Kelman said that the report revealed that most real estate companies in Washington offered 3 percent of the home’s selling price to Redfin in cases where Redfin represented a buyer in a transaction.

A Northwest MLS report, NWMLS 2006 Statistical Recap, meanwhile, shows the ratio of the selling price to listing price of single-family homes in King County at 81.61 percent. Redfin says this data is not apples-to-apples comparison with its report released today.

Cheri Brennan, a spokeswoman for Northwest MLS, said that the MLS was not able to verify the numbers in the Redfin report this morning, as the process “could be very time consuming.”

Several real estate blogs were buzzing about the report within hours of its release.

The Freakonomics blog and The Future of Real Estate Marketing blog have posted about the Redfin analysis, and the Seattle Times published an article about the report on Sunday.

The Freakonomics blog stated, “It is hard to know exactly what to make of these results. Redfin would like you to believe it is that they have crack negotiators doing the bargaining. Another possibility is that the home buyer that seeks out a discount broker is cheaper and more savvy than the typical home buyer to begin with. It is possible (although there is no direct evidence to support such a claim) that these home buyers could have made even better deals if they had worked with a full-service agent.

“It is not easy doing data-driven research that is completely convincing. This research is not completely convincing.”

Also included in the Redfin report were findings about Redfin’s customer base and the level of customer satisfaction. Redfin agents are paid based on customer satisfaction rather than the standard commission that is based on a percentage of a home’s selling price. The survey found that 64 percent of Redfin’s buyers said Redfin was “better or much better than a traditional agent,” while 95 percent said they would recommend Redfin to a friend.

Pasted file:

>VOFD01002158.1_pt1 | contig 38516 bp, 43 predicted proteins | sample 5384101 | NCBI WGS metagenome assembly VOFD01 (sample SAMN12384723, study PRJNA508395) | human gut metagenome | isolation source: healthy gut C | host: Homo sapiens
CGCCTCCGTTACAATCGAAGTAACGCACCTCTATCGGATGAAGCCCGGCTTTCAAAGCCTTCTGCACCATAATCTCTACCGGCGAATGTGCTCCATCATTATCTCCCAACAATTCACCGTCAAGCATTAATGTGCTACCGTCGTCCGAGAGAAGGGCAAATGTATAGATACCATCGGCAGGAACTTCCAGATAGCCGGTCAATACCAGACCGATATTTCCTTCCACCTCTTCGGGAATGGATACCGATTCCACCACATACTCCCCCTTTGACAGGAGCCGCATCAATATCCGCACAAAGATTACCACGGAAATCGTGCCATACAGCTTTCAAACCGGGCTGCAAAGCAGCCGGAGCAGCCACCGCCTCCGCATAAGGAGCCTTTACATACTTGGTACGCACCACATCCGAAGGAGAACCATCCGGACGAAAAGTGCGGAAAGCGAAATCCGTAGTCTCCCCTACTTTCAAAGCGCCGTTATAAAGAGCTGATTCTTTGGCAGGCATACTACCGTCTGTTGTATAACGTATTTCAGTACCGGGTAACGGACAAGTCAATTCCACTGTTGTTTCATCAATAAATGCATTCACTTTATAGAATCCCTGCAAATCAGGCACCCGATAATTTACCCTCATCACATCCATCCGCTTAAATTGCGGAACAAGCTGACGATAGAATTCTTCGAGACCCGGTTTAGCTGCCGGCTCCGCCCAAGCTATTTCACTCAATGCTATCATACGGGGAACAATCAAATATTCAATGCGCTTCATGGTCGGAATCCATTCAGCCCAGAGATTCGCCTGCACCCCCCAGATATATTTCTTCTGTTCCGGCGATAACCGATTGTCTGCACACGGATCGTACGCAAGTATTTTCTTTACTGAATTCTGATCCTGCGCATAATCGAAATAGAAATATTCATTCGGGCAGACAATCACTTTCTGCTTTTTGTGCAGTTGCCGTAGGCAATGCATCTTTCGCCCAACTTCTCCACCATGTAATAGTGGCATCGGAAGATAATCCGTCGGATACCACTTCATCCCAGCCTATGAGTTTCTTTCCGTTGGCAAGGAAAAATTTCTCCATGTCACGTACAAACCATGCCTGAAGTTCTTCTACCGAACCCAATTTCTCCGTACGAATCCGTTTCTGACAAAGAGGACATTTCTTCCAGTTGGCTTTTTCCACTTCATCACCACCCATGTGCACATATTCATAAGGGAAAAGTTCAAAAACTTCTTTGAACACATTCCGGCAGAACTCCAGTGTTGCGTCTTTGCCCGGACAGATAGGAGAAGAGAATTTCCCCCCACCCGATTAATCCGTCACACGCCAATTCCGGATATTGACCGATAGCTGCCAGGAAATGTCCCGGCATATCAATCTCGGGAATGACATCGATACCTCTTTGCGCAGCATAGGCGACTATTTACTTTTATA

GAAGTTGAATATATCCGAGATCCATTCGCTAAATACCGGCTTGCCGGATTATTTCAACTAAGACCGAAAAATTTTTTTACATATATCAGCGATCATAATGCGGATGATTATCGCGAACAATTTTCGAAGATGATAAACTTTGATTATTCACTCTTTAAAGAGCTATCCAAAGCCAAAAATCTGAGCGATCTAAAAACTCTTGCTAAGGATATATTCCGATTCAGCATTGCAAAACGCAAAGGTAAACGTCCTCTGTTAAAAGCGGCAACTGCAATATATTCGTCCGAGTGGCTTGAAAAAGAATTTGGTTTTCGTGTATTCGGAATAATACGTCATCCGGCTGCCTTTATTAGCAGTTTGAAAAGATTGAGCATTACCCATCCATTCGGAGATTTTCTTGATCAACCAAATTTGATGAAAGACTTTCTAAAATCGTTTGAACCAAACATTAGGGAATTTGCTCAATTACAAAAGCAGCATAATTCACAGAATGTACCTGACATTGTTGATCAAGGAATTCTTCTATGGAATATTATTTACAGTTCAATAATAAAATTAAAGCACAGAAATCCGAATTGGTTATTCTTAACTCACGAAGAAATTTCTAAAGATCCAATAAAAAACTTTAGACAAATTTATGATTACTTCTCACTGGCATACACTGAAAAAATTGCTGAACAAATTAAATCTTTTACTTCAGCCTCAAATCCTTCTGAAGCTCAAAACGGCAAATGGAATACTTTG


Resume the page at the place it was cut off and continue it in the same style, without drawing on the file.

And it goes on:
About 48 percent of respondents (the company reported 247 customer responses from a series of surveys) said they worked in technology. Kelman said that this number, while high, is not as high as expected for the company’s first year of operation. The survey also found that that 60.1 percent of respondents were between the ages of 25 and 35, and 37 percent were first-time home buyers.

About 49 percent of respondents said they heard about Redfin through a friend or acquaintance, while 23 percent heard about the company through a newspaper article and 14 percent reported that they heard about the company through online search.

The company is promoting the business and survey results to show that the business model can work, Kelman said. “Our overall goal as a business isn’t to be docile and meek within the industry. It’s to prove that a different business model really can work — not just for ourselves but it can work with consumers.”

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Send tips or a Letter to the Editor to glenn@inman.com or call (510) 658-9252, ext. 137.